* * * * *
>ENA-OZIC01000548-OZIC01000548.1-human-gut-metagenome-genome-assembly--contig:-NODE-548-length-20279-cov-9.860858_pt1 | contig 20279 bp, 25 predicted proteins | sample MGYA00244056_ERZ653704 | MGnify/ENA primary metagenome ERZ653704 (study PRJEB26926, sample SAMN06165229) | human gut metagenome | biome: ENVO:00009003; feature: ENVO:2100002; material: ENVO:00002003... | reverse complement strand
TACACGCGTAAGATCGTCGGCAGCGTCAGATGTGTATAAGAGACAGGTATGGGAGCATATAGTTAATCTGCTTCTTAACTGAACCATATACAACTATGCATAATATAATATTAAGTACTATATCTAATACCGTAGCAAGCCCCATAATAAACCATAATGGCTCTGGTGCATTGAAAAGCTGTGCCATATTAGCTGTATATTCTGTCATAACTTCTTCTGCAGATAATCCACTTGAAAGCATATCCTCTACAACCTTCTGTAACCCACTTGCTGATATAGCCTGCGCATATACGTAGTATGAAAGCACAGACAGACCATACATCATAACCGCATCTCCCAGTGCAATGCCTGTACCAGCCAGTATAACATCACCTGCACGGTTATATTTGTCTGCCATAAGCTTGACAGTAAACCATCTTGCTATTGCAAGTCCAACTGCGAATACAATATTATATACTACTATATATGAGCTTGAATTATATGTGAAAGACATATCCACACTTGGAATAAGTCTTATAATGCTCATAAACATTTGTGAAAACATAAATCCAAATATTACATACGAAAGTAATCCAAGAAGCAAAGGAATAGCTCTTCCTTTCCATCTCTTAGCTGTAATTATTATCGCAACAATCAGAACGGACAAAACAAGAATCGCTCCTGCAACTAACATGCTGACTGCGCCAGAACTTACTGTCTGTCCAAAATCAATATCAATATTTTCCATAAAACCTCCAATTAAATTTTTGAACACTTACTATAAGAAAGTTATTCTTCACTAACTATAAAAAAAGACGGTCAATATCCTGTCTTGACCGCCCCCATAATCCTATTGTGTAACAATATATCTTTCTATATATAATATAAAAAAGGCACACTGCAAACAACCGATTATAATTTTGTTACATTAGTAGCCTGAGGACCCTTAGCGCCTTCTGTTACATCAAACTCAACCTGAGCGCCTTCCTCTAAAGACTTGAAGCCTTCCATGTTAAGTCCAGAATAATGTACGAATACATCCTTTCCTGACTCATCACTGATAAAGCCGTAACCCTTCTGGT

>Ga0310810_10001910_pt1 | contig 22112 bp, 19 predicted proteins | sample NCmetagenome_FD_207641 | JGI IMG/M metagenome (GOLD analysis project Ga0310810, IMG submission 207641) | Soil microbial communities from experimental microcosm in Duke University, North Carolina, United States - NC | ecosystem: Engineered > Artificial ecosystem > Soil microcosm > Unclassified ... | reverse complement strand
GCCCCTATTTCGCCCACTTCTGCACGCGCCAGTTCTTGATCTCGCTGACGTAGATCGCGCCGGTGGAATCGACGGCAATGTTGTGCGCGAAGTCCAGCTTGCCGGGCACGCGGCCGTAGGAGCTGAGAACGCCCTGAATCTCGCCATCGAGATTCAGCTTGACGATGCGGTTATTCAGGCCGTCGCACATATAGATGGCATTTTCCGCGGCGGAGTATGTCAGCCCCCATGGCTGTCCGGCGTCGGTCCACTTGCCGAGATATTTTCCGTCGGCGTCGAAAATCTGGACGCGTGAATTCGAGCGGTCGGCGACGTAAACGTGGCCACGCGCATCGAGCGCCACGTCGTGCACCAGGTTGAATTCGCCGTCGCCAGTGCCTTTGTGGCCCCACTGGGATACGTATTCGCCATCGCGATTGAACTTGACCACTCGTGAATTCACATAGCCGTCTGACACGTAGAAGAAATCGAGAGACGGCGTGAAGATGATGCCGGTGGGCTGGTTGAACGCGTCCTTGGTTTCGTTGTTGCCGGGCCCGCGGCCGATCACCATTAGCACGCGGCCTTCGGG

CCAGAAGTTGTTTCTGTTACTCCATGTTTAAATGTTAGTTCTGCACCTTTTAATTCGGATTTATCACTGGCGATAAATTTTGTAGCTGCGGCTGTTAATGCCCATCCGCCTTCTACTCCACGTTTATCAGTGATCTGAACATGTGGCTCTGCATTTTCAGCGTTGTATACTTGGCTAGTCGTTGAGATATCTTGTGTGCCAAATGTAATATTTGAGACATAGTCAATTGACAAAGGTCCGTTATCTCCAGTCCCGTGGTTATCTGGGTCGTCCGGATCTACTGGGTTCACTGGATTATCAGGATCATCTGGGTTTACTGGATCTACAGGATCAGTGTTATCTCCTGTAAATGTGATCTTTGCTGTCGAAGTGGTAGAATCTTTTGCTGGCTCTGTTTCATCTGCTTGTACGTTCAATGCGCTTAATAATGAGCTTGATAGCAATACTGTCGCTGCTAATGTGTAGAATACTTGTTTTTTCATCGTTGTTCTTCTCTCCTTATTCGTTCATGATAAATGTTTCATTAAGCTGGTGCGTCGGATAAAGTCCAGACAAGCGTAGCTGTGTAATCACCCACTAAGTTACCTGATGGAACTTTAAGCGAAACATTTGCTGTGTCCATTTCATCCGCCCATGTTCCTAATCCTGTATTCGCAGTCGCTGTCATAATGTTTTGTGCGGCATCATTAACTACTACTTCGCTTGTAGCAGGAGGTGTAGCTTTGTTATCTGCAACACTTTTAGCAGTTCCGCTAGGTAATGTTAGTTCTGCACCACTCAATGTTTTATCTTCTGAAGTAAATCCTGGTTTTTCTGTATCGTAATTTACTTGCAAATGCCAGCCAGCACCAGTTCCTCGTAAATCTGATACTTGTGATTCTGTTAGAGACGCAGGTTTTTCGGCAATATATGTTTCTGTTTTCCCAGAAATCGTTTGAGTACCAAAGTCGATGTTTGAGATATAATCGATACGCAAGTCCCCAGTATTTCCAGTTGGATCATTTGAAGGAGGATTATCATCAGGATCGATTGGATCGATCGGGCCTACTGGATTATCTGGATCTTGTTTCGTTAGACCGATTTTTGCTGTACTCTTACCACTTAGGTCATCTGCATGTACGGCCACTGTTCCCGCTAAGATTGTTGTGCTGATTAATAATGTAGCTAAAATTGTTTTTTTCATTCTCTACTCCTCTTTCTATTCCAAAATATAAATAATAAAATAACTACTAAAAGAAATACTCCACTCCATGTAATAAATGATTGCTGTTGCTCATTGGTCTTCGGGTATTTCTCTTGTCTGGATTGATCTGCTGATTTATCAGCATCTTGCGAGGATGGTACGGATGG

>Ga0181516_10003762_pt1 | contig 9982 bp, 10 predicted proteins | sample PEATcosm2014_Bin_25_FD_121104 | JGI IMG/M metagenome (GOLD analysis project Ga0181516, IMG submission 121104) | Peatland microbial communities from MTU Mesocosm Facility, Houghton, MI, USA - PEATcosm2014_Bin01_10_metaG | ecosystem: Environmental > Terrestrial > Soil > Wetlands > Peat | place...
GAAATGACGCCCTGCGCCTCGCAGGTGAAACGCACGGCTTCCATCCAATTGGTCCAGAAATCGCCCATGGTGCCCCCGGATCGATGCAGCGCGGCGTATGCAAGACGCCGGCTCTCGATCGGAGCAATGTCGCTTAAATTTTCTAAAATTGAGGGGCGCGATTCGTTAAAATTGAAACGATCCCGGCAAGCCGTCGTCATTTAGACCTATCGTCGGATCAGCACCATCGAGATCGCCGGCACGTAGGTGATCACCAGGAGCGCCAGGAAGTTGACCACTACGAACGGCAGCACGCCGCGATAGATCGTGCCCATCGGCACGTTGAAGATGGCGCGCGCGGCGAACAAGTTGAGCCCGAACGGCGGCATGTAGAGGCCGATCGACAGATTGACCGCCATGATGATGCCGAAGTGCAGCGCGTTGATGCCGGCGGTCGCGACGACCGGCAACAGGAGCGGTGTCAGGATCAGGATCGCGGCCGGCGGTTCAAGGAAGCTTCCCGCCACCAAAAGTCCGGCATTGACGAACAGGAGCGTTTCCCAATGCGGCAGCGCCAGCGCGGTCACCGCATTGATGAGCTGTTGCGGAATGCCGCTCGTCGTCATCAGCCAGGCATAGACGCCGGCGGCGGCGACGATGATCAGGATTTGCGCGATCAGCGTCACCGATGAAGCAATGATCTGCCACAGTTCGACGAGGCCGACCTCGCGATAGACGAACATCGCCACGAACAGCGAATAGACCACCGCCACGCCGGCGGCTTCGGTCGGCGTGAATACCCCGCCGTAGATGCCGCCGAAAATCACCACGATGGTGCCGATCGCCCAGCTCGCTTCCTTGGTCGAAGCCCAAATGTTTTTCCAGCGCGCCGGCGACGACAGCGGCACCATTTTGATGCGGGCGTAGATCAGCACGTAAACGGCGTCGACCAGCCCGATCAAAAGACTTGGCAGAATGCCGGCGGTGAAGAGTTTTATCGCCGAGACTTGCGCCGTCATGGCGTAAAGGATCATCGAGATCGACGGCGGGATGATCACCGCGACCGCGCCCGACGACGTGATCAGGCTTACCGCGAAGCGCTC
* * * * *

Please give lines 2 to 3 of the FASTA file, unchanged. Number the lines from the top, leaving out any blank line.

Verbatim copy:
TACACGCGTAAGATCGTCGGCAGCGTCAGATGTGTATAAGAGACAGGTATGGGAGCATATAGTTAATCTGCTTCTTAACTGAACCATATACAACTATGCATAATATAATATTAAGTACTATATCTAATACCGTAGCAAGCCCCATAATAAACCATAATGGCTCTGGTGCATTGAAAAGCTGTGCCATATTAGCTGTATATTCTGTCATAACTTCTTCTGCAGATAATCCACTTGAAAGCATATCCTCTACAACCTTCTGTAACCCACTTGCTGATATAGCCTGCGCATATACGTAGTATGAAAGCACAGACAGACCATACATCATAACCGCATCTCCCAGTGCAATGCCTGTACCAGCCAGTATAACATCACCTGCACGGTTATATTTGTCTGCCATAAGCTTGACAGTAAACCATCTTGCTATTGCAAGTCCAACTGCGAATACAATATTATATACTACTATATATGAGCTTGAATTATATGTGAAAGACATATCCACACTTGGAATAAGTCTTATAATGCTCATAAACATTTGTGAAAACATAAATCCAAATATTACATACGAAAGTAATCCAAGAAGCAAAGGAATAGCTCTTCCTTTCCATCTCTTAGCTGTAATTATTATCGCAACAATCAGAACGGACAAAACAAGAATCGCTCCTGCAACTAACATGCTGACTGCGCCAGAACTTACTGTCTGTCCAAAATCAATATCAATATTTTCCATAAAACCTCCAATTAAATTTTTGAACACTTACTATAAGAAAGTTATTCTTCACTAACTATAAAAAAAGACGGTCAATATCCTGTCTTGACCGCCCCCATAATCCTATTGTGTAACAATATATCTTTCTATATATAATATAAAAAAGGCACACTGCAAACAACCGATTATAATTTTGTTACATTAGTAGCCTGAGGACCCTTAGCGCCTTCTGTTACATCAAACTCAACCTGAGCGCCTTCCTCTAAAGACTTGAAGCCTTCCATGTTAAGTCCAGAATAATGTACGAATACATCCTTTCCTGACTCATCACTGATAAAGCCGTAACCCTTCTGGT

>Ga0310810_10001910_pt1 | contig 22112 bp, 19 predicted proteins | sample NCmetagenome_FD_207641 | JGI IMG/M metagenome (GOLD analysis project Ga0310810, IMG submission 207641) | Soil microbial communities from experimental microcosm in Duke University, North Carolina, United States - NC | ecosystem: Engineered > Artificial ecosystem > Soil microcosm > Unclassified ... | reverse complement strand